So, Miller Lite, who broadcast a breakthrough ad named Switcharoo nationally in 2001 featuring a same-sex couple that was not the target of ridicule, and who proudly sponsors queer events around the world… is now saying that you better “man up” to drink their beer. But this is one of the most constant themes in modern beer commercials, most notably the Dos Equis “Most Interesting Man in the World” ads which claim that “he’d be in touch with his feminine side… if he had one.” The other ever-present theme is questioning the consumer’s worthiness to drink the beer being advertised. So while trying to sell you a product, they’re continually challenging whether or not you should be allowed to consume it–nice! And since these ads usually show women drinking beer as well, does that mean that all those ladies have “man’d up” as well?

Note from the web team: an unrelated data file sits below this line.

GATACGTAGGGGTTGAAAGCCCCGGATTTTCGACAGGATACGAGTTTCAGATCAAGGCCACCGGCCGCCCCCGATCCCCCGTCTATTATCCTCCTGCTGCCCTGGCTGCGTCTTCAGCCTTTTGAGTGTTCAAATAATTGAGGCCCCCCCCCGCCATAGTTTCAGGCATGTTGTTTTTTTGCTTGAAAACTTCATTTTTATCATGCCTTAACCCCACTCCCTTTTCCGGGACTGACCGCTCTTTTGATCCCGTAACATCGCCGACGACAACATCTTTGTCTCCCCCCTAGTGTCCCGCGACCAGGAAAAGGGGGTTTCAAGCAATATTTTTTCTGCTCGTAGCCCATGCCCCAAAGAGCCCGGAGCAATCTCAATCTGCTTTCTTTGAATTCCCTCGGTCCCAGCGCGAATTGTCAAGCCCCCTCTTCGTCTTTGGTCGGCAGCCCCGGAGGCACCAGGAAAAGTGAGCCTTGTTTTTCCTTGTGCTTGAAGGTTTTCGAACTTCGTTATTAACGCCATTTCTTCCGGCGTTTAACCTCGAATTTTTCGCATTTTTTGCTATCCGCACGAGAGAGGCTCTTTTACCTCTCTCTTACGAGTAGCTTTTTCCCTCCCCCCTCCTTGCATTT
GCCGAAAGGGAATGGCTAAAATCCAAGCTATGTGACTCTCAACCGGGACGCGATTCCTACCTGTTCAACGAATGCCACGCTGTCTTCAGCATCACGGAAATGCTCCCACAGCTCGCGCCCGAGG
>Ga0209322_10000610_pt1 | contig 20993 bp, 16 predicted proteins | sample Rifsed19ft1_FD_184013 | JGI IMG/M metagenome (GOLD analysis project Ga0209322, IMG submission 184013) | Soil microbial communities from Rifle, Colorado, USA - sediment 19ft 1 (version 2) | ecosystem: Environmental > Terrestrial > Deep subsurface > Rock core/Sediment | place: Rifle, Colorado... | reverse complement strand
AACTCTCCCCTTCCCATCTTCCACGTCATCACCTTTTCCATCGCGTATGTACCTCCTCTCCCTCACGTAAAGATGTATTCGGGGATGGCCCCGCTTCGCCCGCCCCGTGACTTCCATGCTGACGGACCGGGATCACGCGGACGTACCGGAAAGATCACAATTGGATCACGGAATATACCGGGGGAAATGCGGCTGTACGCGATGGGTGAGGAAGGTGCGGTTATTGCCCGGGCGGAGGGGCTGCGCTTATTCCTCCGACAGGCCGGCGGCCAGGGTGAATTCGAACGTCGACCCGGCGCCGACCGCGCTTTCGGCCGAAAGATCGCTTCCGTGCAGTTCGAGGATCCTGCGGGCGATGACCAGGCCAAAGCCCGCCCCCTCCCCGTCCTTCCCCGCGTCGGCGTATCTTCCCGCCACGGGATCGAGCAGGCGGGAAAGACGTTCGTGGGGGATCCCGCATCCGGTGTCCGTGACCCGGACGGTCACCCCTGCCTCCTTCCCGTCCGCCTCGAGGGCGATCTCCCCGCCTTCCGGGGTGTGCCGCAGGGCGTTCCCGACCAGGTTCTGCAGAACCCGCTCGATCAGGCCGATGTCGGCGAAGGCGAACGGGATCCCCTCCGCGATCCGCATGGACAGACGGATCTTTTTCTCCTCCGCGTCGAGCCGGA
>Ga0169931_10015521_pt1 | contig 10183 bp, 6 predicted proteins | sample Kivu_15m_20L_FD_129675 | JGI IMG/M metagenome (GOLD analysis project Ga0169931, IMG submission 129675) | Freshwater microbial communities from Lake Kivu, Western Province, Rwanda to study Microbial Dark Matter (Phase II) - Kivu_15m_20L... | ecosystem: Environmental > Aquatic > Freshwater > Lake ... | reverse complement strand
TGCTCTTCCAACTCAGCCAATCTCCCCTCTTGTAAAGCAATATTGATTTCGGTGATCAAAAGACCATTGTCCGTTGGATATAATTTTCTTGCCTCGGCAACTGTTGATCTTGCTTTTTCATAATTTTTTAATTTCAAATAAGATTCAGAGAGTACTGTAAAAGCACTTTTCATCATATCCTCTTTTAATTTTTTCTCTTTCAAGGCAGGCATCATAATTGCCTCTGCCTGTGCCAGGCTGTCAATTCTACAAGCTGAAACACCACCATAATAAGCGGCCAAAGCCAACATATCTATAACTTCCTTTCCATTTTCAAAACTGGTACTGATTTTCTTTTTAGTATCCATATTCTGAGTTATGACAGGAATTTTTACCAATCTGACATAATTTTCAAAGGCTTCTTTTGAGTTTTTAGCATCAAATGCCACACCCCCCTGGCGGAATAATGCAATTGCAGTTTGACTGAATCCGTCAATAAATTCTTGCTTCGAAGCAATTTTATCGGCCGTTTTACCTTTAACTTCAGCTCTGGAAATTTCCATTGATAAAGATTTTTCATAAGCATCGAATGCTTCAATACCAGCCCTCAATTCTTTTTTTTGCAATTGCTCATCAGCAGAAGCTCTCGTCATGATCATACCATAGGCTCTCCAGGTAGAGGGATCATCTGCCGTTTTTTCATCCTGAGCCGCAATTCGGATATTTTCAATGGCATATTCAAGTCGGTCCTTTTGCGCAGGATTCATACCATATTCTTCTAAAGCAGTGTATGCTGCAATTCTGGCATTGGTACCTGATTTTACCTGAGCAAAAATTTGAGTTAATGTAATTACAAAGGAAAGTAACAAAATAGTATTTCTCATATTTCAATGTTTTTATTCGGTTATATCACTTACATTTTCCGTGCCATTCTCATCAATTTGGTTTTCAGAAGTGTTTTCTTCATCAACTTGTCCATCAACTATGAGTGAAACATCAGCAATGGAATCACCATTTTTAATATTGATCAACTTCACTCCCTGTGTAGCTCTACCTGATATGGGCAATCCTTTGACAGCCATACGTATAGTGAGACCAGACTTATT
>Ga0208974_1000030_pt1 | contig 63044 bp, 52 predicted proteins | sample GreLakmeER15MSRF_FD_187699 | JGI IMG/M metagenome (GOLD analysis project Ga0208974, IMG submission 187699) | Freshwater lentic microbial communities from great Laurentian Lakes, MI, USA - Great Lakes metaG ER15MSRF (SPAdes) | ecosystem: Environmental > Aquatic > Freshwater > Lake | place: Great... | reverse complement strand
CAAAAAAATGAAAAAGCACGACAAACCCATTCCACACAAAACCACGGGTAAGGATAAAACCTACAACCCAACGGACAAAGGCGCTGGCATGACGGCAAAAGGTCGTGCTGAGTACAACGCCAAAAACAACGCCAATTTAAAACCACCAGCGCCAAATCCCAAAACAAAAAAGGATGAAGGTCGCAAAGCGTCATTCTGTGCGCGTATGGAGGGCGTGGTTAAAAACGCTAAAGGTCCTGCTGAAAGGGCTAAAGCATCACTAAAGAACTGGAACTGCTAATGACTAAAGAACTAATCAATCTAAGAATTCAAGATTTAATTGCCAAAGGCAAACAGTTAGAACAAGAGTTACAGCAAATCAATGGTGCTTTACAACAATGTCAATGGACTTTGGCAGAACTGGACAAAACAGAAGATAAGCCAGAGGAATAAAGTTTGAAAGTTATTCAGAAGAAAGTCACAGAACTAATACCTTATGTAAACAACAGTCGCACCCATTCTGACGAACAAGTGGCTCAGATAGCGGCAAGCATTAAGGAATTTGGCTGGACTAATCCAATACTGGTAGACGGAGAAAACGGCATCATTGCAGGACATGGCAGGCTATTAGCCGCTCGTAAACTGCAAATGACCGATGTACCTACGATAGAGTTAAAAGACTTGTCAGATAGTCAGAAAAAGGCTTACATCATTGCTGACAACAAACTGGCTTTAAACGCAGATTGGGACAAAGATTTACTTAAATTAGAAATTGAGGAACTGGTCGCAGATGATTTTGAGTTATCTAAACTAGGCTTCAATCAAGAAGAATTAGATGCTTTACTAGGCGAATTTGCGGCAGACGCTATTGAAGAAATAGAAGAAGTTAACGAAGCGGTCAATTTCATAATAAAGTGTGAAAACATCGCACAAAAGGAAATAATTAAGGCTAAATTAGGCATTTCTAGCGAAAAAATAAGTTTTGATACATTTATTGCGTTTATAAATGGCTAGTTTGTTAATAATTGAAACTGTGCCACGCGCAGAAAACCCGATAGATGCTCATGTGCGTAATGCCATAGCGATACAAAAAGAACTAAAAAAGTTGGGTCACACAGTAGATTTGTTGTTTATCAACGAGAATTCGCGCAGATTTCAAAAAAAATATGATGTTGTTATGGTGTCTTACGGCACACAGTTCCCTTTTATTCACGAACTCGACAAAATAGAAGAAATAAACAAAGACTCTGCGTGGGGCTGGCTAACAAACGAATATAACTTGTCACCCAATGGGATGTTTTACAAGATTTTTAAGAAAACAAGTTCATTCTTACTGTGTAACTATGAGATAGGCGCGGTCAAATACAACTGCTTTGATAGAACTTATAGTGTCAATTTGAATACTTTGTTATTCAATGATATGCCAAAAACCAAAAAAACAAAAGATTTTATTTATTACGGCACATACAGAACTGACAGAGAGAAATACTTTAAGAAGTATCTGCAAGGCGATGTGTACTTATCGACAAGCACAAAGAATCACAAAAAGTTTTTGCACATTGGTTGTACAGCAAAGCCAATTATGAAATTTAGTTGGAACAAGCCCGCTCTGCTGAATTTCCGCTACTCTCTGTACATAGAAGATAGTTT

Which brings me back to my annoyance with this phrase, even though most people use it to mean that the person should exemplify what society thinks of as good traits, fearlessness, responsibility, assertiveness–most people would never tell a woman to “man up” would they?*** It ties into our overwhelming obsession with gender roles, even within queer communities. It is no longer enough for gay men to say they’re gay and let their own personality define them. In addition to all of the subcultures we create, one of the traits most put out there is “masc or fem” to the point where “straight acting” became something to be proud of, while “no fems” was added to the standard “no fat[tie]s” in personal ads. As if we aren’t oppressed enough, we need to make sure that there are castes within our own communities so that there’s always a group able to look down on another one. Oddly enough, when one group is at odds with another, it’s usually the members of both groups that are looking down on the other.